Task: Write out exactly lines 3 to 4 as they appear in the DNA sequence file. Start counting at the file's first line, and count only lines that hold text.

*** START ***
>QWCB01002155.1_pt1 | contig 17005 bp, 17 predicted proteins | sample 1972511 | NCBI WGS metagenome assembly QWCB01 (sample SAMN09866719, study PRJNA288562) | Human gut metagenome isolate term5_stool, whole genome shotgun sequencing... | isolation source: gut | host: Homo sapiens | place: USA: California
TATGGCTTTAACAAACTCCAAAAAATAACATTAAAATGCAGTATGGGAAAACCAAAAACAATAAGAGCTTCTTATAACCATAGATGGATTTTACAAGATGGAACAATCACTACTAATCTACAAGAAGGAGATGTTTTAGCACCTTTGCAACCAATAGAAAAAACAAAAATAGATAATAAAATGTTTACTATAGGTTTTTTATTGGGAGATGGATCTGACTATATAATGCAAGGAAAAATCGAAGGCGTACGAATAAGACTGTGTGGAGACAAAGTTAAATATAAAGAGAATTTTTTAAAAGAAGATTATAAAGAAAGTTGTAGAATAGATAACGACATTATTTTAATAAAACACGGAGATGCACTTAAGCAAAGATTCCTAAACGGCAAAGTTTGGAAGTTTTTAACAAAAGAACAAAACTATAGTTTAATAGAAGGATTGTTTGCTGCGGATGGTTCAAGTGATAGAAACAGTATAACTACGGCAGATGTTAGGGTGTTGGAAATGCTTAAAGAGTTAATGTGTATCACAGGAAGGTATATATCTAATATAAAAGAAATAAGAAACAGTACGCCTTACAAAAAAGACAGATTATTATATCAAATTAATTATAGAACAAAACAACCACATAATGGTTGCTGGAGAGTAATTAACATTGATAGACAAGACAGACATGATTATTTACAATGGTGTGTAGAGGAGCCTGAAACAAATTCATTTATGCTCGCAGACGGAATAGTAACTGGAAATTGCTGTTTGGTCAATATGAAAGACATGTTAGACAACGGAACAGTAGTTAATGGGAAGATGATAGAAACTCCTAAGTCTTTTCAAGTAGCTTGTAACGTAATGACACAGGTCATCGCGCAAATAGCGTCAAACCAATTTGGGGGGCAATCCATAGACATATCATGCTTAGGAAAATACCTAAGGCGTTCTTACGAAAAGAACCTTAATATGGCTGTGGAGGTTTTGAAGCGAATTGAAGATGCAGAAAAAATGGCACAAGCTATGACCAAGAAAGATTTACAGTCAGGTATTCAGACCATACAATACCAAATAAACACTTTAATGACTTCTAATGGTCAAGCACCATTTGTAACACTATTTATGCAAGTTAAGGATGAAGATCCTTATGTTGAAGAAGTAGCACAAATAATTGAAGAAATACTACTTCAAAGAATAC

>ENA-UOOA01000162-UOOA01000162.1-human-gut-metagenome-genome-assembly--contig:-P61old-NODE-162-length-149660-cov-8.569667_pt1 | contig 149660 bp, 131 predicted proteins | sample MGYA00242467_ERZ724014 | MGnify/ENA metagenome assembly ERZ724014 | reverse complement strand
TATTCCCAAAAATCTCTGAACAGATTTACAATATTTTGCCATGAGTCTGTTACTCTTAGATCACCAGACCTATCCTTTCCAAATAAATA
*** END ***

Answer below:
>ENA-UOOA01000162-UOOA01000162.1-human-gut-metagenome-genome-assembly--contig:-P61old-NODE-162-length-149660-cov-8.569667_pt1 | contig 149660 bp, 131 predicted proteins | sample MGYA00242467_ERZ724014 | MGnify/ENA metagenome assembly ERZ724014 | reverse complement strand
TATTCCCAAAAATCTCTGAACAGATTTACAATATTTTGCCATGAGTCTGTTACTCTTAGATCACCAGACCTATCCTTTCCAAATAAATA